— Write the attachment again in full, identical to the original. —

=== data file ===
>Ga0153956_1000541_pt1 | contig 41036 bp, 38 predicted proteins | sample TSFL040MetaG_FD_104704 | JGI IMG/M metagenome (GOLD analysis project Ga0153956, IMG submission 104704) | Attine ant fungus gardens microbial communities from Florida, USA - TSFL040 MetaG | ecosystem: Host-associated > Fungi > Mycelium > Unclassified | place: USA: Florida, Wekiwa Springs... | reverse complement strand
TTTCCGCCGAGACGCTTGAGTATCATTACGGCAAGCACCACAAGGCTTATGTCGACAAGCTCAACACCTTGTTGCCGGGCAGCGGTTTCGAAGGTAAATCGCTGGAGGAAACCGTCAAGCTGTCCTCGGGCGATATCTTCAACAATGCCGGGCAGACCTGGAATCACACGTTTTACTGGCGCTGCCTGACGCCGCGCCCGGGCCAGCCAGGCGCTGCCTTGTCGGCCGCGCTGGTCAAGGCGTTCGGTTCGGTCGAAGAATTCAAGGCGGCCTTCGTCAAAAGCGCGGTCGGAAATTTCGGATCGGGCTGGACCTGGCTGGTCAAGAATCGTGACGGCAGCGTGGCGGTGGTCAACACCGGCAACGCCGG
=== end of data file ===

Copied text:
>Ga0153956_1000541_pt1 | contig 41036 bp, 38 predicted proteins | sample TSFL040MetaG_FD_104704 | JGI IMG/M metagenome (GOLD analysis project Ga0153956, IMG submission 104704) | Attine ant fungus gardens microbial communities from Florida, USA - TSFL040 MetaG | ecosystem: Host-associated > Fungi > Mycelium > Unclassified | place: USA: Florida, Wekiwa Springs... | reverse complement strand
TTTCCGCCGAGACGCTTGAGTATCATTACGGCAAGCACCACAAGGCTTATGTCGACAAGCTCAACACCTTGTTGCCGGGCAGCGGTTTCGAAGGTAAATCGCTGGAGGAAACCGTCAAGCTGTCCTCGGGCGATATCTTCAACAATGCCGGGCAGACCTGGAATCACACGTTTTACTGGCGCTGCCTGACGCCGCGCCCGGGCCAGCCAGGCGCTGCCTTGTCGGCCGCGCTGGTCAAGGCGTTCGGTTCGGTCGAAGAATTCAAGGCGGCCTTCGTCAAAAGCGCGGTCGGAAATTTCGGATCGGGCTGGACCTGGCTGGTCAAGAATCGTGACGGCAGCGTGGCGGTGGTCAACACCGGCAACGCCGG